The murder of eight-year-old Sarah Payne horrified the nation. Now her mother, Sara, has written a book recalling the hideous events. Eric Roberts reports.
The nightmare which Sara Payne and her husband Mike went through is unimaginable.
For 17 days, their daughter Sarah aged eight was missing, her school photograph on the front page of every newspaper in the country. When the little girl was found, victim of a brutal murder by paedophile Roy Whiting, her mother's reaction was "Thank God", indicating the relief that she at least knew what had happened. And in her new book, Sara says she had a strange premonition that she would never see her daughter as a grown-up.
Whiting's trial and conviction, after which it emerged that he had been previously convicted for abducting and sexually assaulting another little girl, were a traumatic period for the Paynes, during which they started a high-profile campaign for the passing of a law to name and shame sex offenders. In private, they were battling against alcoholism and fighting each other.
The arrival of baby Ellie, now almost six months old, has helped them to move on, and Sarah says she's grateful to Ellie, although she confesses she will always be over-protective towards her.
Of her memories of the trial, coming face to face with Sarah's killer, she says: "I'd expected some sort of monster, but he was just a nothing – a greasy little man who would have been terrifying to a young child but who posed no threat at all to an adult. He wouldn't look me in the eye."
Despite what happened, Sara isn't in favour of the death penalty. "I don't think we have the right to take anybody's life," she says, simply.
Although Mike left her as their problems mounted, she hopes they may get back together. "We're getting on better, and he's my soulmate," she says. "He comes round every day; whereas before he was spending most of his time in the pub, now he has a new lease of life, his depression has lifted and he has started looking for work again."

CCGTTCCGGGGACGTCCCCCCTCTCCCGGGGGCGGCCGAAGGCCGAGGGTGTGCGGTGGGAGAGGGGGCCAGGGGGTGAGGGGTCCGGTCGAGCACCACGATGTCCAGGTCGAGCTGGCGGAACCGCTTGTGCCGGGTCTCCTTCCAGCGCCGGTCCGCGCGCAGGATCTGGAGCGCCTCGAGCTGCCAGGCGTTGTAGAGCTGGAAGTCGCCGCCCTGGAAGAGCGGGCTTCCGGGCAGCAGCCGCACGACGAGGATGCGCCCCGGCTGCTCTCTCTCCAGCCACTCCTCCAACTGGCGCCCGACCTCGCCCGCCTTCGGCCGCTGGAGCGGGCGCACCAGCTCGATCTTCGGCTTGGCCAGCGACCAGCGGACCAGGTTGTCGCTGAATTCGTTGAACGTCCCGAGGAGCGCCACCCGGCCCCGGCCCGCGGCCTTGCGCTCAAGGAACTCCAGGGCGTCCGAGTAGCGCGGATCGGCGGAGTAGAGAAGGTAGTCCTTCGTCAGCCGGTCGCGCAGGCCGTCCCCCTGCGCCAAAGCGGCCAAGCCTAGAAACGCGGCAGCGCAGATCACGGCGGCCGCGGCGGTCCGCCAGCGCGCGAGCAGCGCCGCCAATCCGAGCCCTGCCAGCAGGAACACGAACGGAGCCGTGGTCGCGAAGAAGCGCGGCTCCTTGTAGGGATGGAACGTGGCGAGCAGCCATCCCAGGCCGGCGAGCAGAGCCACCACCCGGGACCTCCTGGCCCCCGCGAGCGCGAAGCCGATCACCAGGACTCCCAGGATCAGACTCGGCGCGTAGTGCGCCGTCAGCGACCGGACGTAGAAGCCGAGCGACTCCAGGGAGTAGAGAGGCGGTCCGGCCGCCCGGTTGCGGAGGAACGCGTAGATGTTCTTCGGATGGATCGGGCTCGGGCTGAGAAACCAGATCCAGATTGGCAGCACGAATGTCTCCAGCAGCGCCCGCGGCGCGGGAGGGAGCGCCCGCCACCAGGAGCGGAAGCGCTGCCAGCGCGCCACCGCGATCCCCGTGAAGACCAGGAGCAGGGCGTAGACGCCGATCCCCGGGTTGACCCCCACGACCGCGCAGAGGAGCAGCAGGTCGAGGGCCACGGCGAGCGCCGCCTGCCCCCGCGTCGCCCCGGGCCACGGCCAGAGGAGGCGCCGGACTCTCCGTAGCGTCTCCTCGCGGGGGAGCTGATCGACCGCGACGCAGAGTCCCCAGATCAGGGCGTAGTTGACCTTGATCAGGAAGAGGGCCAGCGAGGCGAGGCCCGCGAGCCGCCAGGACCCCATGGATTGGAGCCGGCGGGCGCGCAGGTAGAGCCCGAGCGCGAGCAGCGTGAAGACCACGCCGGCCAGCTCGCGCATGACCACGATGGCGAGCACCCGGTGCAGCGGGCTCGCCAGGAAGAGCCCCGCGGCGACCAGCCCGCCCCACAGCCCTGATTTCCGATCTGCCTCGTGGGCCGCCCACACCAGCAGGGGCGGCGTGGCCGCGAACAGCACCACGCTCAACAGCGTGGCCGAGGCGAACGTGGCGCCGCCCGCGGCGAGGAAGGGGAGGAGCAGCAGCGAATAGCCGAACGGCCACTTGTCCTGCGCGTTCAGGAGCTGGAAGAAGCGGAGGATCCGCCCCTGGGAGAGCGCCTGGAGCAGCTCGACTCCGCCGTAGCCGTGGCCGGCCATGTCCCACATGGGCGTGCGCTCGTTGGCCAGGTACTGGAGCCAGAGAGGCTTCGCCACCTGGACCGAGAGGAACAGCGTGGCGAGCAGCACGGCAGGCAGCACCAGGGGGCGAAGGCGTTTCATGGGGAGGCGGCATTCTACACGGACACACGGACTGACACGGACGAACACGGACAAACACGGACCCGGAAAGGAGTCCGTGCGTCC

Written with journalist Anna Gekoski, her book recalls her decision to allow Sarah to play on the nearby beach with three other children: "There were four of them, it was still light, and the beach was almost deserted. We couldn't see what harm they could possibly come to."
It emerged that the children had wandered to play hide and seek in a field nearby, and that Sarah's brother had lost sight of her. After searching frantically for her themselves, the family called the police. Sara recalls going to the field as dawn broke the next day, falling on her knees and sobbing and screaming: "As a mum, I was meant to protect my children and to know what to do if things went wrong. I had failed on both counts, and I wasn't sure that I could stand it. If Sarah wasn't there, I didn't want to be there either."
Sara subsequently presented to the public an image of almost unnatural calm, but when Sarah's body was found 17 days later, she and Mike sobbed together: "Through my sobs, I managed to say, 'I want to see my little princess',"
Amid the many letters of condolence was one containing a tirade of abuse against the family, accusing Mike of having killed his daughter. He had to be interviewed at length to eliminate him from the inquiry, but within a week of Sarah's disappearance, Roy Whiting was being named as a suspect.
Sara says that Ellie's birth has reminded her that there is something to live for: "She has given me back tomorrow. But the pain never stops and never will. There is no point in fighting against it, you just have to learn to accept it and incorporate it into your life.
"I will always have five children and one of them will always be an eight-year-old girl, but I can't spend my every waking hour mourning for Sarah. I still love and miss her like crazy, but I have finally accepted that she is never coming back. With this acceptance, the darkness that has engulfed me for so long has finally given way to some light."
Sara Payne: A Mother's Story is published by Hodder and Stoughton at 16.99. To order a copy through the Yorkshire Post Bookshop, phone free on 0800 153 32 32. P&P is 1.50.